Stage Direction Role in M. I. Tsvetaeva's Romantic Plays: Semantic, Functional and Pragmatic Aspects

By Pupysheva, Evgeniya Leonidovna; Ivygina, Alyona Alexandrovna | Asian Social Science, April 2015 | Go to article overview

Stage Direction Role in M. I. Tsvetaeva's Romantic Plays: Semantic, Functional and Pragmatic Aspects


Pupysheva, Evgeniya Leonidovna, Ivygina, Alyona Alexandrovna, Asian Social Science


Abstract

A stage direction as a special kind of paratext gets a special refraction in the plays by Marina Tsvetaeva: it is a kind of the author's mise en scène direction. The article focuses on semantic, pragmatic and functional analysis of stage directions in the romantic plays "Blizzard" ("Metel") and "Jack of Hearts" ("Chervonniy Valet") by Marina Tsvetaeva. The authors draw particular attention to examining the pragmatic function of inter-connective, prepositional and inter-positional remarks in the analyzed plays. The topic relevance is related to the consideration of the discourse of the great poet, who plays a special place in the cultural heritage, both in Russia and abroad, as well as of polysemy and duality of stage direction representation in the romantic paradigm of M. I. Tsvetaeva's plays.

Keywords: stage directions, pragmatics, semantics, function, romantic play, Marina Tsvetaeva

1. Introduction

In recent years, in linguistics due to the development of new anthropocentric, cognitive and discursive paradigms and treatment of the text pragmatic component analysis, the study of the particular writer's or poet's worldview and identification of idiostyle features of the text through the study of its specific linguistic units is becoming increasingly important. One cannot say that M. I. Tsvetaeva's creativity in this sense was overlooked in linguistic research. However, despite the fact that the study of the phenomenon of M. I. Tsvetaeva's personality and her creative heritage has been subject of numerous studies both in this country and abroad (UK, USA), there has been and still is an unabated interest in her extraordinary personality and work. The most significant of the linguistic research in Russia in our opinion are the works "Marina Tsvetaeva's Poetry: Linguistic Aspect" by L. V. Zubova, "Poet and Culture: Marina Tsvetaeva's Conceptual Sphere" by V. A. Maslova, and, undoubtedly, a multi-volume "Dictionary of Marina Tsvetaeva's Poetic Language".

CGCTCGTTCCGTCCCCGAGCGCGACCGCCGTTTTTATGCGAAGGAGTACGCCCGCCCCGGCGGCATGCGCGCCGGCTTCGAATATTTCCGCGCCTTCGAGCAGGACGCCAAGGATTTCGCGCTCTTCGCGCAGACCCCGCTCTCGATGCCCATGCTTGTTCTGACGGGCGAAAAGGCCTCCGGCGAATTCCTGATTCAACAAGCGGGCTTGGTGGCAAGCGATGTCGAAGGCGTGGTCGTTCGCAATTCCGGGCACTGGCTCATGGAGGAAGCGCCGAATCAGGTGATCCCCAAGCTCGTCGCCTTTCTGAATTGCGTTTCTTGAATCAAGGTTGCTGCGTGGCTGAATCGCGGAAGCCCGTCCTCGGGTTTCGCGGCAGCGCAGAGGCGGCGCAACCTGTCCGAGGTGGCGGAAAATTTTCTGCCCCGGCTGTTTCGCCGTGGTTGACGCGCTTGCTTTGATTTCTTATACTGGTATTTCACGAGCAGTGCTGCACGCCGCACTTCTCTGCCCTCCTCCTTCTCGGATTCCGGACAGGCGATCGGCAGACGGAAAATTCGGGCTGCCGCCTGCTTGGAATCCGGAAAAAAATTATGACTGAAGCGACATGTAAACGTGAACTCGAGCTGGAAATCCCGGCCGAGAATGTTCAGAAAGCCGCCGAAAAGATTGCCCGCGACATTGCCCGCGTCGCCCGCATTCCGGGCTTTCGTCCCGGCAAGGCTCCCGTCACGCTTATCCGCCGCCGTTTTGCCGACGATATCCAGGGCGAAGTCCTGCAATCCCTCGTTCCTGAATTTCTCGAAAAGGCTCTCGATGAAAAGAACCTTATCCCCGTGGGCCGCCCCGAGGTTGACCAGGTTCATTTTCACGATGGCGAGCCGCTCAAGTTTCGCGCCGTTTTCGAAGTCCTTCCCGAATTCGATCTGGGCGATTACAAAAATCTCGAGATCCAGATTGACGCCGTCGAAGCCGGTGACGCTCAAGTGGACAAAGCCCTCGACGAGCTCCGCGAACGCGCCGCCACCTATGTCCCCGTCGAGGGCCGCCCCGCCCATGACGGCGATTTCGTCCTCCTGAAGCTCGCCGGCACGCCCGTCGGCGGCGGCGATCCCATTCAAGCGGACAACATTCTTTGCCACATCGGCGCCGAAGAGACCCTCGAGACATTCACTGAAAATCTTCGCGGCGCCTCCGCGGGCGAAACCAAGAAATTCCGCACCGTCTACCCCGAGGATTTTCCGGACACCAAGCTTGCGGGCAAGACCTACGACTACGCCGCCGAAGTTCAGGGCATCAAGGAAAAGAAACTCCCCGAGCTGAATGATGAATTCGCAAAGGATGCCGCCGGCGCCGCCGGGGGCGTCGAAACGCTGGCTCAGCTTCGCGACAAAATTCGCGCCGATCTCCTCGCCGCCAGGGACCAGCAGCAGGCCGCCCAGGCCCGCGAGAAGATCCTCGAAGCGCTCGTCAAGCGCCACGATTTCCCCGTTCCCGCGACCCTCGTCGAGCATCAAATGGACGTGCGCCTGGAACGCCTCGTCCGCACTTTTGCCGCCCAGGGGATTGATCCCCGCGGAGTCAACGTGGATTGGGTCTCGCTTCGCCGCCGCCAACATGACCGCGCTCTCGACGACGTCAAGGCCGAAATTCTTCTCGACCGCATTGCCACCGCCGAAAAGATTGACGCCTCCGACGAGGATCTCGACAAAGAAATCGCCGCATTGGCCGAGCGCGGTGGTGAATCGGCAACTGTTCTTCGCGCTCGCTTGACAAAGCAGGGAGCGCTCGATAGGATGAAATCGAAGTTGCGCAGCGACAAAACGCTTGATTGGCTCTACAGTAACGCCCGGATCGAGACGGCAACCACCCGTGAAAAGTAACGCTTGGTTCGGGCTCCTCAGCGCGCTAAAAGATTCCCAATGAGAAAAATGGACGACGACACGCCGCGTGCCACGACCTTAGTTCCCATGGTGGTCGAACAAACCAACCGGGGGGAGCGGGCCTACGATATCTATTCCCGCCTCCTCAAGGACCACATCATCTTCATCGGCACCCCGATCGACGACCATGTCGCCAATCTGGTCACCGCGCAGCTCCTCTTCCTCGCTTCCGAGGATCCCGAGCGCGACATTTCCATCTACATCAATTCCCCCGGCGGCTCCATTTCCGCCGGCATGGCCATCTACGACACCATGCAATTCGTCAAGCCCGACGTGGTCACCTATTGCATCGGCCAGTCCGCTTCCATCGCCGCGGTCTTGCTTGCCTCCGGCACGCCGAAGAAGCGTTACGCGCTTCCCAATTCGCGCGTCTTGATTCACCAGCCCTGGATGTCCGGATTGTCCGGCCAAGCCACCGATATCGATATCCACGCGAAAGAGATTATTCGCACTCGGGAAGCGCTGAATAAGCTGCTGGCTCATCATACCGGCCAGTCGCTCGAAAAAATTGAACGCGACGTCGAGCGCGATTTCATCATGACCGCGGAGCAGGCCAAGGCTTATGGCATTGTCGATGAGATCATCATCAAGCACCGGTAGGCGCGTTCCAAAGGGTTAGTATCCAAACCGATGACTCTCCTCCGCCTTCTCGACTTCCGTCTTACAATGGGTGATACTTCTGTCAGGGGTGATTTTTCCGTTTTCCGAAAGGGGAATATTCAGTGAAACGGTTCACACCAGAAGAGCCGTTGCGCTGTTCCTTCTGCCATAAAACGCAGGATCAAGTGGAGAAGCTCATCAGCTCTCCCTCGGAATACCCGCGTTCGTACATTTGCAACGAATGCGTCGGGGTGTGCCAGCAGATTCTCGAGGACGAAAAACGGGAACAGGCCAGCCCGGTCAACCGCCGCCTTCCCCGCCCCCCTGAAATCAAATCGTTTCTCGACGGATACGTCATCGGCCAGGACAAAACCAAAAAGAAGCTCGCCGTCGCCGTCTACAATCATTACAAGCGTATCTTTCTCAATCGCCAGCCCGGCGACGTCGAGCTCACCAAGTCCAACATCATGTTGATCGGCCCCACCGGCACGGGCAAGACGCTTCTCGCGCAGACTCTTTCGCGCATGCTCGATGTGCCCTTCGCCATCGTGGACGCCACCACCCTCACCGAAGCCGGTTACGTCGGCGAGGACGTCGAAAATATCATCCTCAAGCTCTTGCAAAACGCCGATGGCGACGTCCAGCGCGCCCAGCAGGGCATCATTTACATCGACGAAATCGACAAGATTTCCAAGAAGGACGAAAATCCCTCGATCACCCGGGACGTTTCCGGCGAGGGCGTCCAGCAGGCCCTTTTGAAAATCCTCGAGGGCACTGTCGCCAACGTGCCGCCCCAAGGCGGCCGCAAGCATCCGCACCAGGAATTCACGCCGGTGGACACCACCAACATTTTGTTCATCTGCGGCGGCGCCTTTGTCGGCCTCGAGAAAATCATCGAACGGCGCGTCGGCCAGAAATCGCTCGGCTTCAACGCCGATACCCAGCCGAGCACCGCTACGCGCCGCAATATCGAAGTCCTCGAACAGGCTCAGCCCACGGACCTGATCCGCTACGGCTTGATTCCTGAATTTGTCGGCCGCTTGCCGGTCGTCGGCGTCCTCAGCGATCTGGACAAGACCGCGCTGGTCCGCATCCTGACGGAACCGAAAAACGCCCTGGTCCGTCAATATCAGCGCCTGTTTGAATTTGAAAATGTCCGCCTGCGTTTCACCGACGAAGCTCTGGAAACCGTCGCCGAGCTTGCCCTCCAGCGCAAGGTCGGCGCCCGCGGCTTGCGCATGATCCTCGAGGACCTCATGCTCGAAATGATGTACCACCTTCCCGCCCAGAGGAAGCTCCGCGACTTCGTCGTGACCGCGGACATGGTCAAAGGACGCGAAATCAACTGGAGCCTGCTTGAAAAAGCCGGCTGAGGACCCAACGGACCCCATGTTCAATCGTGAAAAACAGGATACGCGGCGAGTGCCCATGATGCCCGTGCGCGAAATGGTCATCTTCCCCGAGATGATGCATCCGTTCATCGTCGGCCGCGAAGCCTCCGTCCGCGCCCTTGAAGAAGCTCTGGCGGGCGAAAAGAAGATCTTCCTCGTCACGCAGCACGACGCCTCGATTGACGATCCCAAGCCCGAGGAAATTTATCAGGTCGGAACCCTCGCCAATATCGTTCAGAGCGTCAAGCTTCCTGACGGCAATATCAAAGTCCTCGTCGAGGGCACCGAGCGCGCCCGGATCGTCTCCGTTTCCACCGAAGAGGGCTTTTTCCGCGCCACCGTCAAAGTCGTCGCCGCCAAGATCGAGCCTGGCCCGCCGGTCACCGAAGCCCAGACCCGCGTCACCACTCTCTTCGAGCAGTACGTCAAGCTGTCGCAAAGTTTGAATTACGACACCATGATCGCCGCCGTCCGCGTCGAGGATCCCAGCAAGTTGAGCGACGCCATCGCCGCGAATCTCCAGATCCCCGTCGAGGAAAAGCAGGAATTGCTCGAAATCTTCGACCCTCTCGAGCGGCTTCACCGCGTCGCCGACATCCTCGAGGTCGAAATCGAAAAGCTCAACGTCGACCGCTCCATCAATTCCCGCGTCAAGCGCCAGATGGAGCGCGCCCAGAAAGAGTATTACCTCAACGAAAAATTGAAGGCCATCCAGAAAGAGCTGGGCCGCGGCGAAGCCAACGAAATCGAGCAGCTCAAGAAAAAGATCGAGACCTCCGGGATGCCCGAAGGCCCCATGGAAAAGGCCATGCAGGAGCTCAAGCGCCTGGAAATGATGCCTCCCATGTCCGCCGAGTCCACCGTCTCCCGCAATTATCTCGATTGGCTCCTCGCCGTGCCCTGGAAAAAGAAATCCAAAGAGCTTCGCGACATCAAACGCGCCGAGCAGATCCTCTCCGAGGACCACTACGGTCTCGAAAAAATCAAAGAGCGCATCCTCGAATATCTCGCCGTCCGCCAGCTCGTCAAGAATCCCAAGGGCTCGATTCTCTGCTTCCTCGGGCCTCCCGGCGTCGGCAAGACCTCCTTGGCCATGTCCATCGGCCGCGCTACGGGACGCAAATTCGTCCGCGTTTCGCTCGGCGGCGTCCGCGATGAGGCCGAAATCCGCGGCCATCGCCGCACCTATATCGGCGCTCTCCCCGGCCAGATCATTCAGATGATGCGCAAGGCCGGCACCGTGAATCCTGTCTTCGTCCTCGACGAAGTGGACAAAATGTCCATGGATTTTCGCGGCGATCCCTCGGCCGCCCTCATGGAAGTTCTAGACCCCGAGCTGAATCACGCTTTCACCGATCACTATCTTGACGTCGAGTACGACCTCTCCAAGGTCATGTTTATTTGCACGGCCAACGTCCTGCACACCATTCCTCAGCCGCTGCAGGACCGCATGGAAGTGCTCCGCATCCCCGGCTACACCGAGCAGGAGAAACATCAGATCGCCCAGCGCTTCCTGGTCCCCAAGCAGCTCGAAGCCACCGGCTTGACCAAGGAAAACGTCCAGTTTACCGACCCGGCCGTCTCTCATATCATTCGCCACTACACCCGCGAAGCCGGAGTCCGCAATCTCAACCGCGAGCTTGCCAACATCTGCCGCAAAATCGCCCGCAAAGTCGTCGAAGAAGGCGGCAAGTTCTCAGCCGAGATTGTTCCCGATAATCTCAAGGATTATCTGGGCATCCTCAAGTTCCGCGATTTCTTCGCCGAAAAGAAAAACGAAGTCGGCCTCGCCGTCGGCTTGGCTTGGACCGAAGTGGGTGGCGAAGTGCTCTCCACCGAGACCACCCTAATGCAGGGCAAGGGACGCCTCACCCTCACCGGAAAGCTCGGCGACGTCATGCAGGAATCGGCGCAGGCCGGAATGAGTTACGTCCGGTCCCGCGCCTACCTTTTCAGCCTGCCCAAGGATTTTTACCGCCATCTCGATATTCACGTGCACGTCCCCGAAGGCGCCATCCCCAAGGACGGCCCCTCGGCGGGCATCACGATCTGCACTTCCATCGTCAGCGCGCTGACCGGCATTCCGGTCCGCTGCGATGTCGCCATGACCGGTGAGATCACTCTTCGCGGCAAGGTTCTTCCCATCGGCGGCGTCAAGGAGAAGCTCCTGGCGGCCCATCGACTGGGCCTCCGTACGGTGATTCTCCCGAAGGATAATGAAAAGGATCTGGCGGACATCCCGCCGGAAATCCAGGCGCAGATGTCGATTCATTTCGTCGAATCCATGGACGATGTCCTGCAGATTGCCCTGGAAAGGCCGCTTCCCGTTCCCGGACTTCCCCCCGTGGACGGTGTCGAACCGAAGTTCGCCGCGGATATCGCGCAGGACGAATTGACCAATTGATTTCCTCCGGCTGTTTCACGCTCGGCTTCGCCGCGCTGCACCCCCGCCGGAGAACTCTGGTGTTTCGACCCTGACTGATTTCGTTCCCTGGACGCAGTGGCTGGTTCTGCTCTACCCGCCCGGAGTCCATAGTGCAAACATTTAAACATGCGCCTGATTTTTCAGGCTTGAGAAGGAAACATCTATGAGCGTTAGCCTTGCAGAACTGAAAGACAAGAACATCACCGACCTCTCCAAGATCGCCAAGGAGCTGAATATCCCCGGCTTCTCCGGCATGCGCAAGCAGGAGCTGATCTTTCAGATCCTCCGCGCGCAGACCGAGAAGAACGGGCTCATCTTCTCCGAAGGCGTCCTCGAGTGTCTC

Among the leading English researchers studying M.I. Tsvetaeva's creative work are editors and translators (Gleb Struve, USA, Victoria Schweizer, USA, Olga Peters Hasty, USA Robin Kemball, USA, Elaine Feinstein, England), teachers and professors from the leading universities of the world (Simon Karlinsky - professor at Berkeley University and Harvard University, Michael Makin, University of Michigan, Gerald Smith, University of Oxford, England). Basically, the works of the authors mentioned above are subject to detailed coverage of M. I. Tsvetaeva's biography, mythopoetics of her creative work and the specifics of her poetic innovation. In recent years, the attention of scholars studying the phenomenon of Marina Tsvetaeva is focused mainly on the literary analysis of her poetic heritage. Among these works are the research "A Reading of Marina Tsvetaeva's Fairy-Tale Poem" by Tora Lane, "Patterns of Transcendence. Classical Myth in Marina Tsvetaeva's Poetry of the 1920s" by Hanna Ruutu and "Marina Tsvetaeva's Life and Work in the Reception of Foreign Slavic Studies" by I. K. Tsalikova.

As part of our study on the analysis of the dramatic text by Marina Tsvetaeva, we can highlight the work of M. Makin, directed at the general analysis of the content and history of the romantic plays by M. I. Tsvetaeva, who believes that they are the most "unread" works of the poet and "... represent one of the most striking evidence of the importance of the literary source of Tsvetaeva's poetics".

Thus, even now scholars studying Tsvetaeva's creative work still have many questions that require, in particular, access to a deep study of the internal design of her texts, including drama. "The drama text, - said P. Pavie - is the quicksand the surface of which periodically and differently localizes signals that guide perception, and signals that support uncertainty and ambiguity". These signals undoubtedly include stage directions. The content of the text represents the author's conceptual picture of the world, reflecting in the linguistic form a variety of information about the world in accordance with the author's intentions. …

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